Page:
Deer Antler And *** Wood Pens Starting at $16.00
I have had good luck with the crystal coat stuff and have made it last a good
while. It is very much like the 1/3 denatured ***, 1/3 boiled linseed oil
and 1/3 shellac mixture, but it has carbona wax mixed in. I do a lot of small
turnings along with pens and the finish has worked well with those turnings.
However, on larger turnings, I really like good old danish oil (natural) for
the most natural of looks.
Tom / Van Buren, AR
Thanks, all of you, for your input.
> "The Penguy"
> Deer Antler And *** Wood Pens Starting at $16.00
> > I just ordered the above product from Woodcraft. (The Woodcraft catalog
> > marks it as "new".) I turn some very colorful woods, including
> > and want a finish that won't effect the color of the wood. Does anyone
> > any experience with this product?
Don't expect to get perfect results the first time, even if it is advertised as
easily done. Getting good results, particularly with shellac based products,
takes some practice.
A friction-polish is not a miracle product. The finish will only be as good as
the surface you put it on. The wood surface must be as near perfect as we can
get it because the high gloss will also magnify every defect and all of the
things we thought were insignificant are suddenly obvious. Sand to at least
600, and 1500 is even better. Remove all sanding scratches and circular rings
by sanding along the grain with the finest grit you use.
Heat is required to "flow" the finish and make a smooth surface. High lathe
speed isn't necessary as long as there is enough pressure and friction to
generate the heat. The applicator should be just below the temperature where it
is too hot to hold. In other words, when your fingers start to burn, you are
Do not flood the surface with the finishing solution. Use just enough to cover
the surface for the first coat. Then add small quantities as each previous coat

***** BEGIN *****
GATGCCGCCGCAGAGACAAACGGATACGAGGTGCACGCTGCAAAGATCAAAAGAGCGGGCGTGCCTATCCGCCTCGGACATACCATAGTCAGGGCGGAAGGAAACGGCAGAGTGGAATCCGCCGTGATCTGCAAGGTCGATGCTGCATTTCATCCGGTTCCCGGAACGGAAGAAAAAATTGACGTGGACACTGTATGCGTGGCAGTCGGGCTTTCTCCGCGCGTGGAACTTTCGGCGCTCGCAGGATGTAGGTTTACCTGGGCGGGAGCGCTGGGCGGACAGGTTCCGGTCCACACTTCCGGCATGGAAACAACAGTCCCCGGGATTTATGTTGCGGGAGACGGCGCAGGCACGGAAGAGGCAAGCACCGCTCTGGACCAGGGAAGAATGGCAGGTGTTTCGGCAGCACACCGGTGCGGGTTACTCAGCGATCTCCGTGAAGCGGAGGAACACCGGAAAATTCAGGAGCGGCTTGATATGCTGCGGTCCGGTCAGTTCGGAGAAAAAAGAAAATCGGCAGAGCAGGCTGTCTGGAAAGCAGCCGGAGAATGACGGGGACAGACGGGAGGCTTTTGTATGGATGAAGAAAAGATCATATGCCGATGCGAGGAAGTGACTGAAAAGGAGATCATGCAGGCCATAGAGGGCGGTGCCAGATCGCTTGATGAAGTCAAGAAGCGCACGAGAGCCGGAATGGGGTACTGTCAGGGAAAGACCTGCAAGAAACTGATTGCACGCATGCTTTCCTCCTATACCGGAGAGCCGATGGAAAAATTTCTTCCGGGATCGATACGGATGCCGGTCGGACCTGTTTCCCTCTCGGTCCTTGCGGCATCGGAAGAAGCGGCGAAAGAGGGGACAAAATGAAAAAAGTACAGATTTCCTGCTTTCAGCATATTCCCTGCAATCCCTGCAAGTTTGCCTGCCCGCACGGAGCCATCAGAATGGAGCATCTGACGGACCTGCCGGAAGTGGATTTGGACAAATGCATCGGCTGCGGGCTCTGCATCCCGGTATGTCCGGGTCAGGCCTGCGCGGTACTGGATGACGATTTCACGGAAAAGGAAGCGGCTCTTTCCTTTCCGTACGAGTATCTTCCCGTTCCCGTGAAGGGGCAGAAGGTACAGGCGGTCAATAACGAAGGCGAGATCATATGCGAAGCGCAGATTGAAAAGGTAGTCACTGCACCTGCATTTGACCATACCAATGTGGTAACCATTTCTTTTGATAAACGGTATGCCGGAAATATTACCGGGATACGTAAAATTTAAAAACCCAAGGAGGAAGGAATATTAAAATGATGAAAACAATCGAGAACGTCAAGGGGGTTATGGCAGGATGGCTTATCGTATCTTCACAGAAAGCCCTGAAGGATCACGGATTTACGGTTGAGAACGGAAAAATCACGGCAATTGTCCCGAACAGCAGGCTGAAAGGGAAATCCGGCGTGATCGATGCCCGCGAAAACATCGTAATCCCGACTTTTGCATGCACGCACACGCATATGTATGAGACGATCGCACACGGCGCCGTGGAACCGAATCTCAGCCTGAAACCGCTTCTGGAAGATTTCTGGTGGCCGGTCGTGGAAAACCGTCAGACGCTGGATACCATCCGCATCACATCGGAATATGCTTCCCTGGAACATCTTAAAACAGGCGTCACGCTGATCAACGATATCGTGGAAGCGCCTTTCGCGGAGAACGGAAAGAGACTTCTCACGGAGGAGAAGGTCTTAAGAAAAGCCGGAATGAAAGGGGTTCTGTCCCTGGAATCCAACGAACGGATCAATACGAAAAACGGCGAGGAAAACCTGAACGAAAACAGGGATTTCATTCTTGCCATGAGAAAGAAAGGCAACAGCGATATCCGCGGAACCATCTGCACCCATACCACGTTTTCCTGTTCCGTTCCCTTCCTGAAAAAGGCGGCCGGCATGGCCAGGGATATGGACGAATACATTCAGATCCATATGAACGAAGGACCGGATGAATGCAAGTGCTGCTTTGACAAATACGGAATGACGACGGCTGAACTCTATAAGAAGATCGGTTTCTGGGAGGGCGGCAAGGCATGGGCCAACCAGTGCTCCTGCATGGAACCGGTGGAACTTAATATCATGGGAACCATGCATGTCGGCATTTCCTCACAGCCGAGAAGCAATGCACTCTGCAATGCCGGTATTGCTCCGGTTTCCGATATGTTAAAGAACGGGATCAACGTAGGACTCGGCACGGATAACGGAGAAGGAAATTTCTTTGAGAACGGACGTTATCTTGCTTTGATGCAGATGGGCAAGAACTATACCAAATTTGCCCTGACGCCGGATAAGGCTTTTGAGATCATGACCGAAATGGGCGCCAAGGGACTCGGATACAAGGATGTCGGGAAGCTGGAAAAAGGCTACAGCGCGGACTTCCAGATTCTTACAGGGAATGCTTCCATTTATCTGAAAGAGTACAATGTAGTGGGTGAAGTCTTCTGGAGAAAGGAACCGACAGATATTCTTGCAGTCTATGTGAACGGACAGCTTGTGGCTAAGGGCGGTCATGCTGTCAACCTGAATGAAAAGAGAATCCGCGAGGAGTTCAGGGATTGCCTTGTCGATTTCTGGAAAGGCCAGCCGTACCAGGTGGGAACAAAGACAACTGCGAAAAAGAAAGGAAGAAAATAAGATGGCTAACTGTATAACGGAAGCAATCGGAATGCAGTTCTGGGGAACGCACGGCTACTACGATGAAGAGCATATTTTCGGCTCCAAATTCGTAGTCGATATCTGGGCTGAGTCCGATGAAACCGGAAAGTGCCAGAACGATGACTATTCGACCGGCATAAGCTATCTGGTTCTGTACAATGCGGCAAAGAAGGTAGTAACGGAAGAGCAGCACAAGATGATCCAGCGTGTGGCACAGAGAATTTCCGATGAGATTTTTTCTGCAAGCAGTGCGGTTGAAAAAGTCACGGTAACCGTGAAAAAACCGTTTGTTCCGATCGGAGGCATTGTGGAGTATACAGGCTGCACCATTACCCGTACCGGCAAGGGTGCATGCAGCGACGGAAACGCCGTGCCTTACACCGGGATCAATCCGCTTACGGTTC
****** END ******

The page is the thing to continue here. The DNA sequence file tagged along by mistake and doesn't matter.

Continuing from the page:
dries, and continue to run it with the applicator until it is dry and gets hot
before adding more finish. This is a case where minimal is the right amount.
If ridges in the finished surface are a problem, adding more finish is not the
solution. You may already have too much. Add denatured *** to the
applicator. The thinner will soften the surface, and allow the shellac to flow
with the friction heat.
We must use an applicator that will not impart a surface texture to the finish
from the weave of the cloth, or hardened finish on its surface. I have found
the best applicator to be a piece of new velour towel. It doesn't have to be
white, but it has to be new. Washing leaves a detergent residue that can affect
the finish, and drying hardens the ends of the cotton fibers. The soft velour
will form a smooth matte in the friction area that is free of any texture.
I hope this helps.
I use HUT Crystal Coat on for all of my shellac/friction polish finishes -
this stuff works great and does not change the color of the wood.
Your best bet is to use an old athletic sock, turn it inside out with the
rough fibrous cotton as your buffing material. Make sure you build friction
between the old sock (with a quarter sized dollop of HUT) and the wood.
this will quickly build up a beautiful gloss finish.
The product is made with Shellac and Carnuba wax, so the heat from the
friction is what makes the waxes and shellac melt to bond to the surface. I
often use Tung Oil before I apply the Crystal Coat - this adds a richness to
the look of the wood - that's your call though.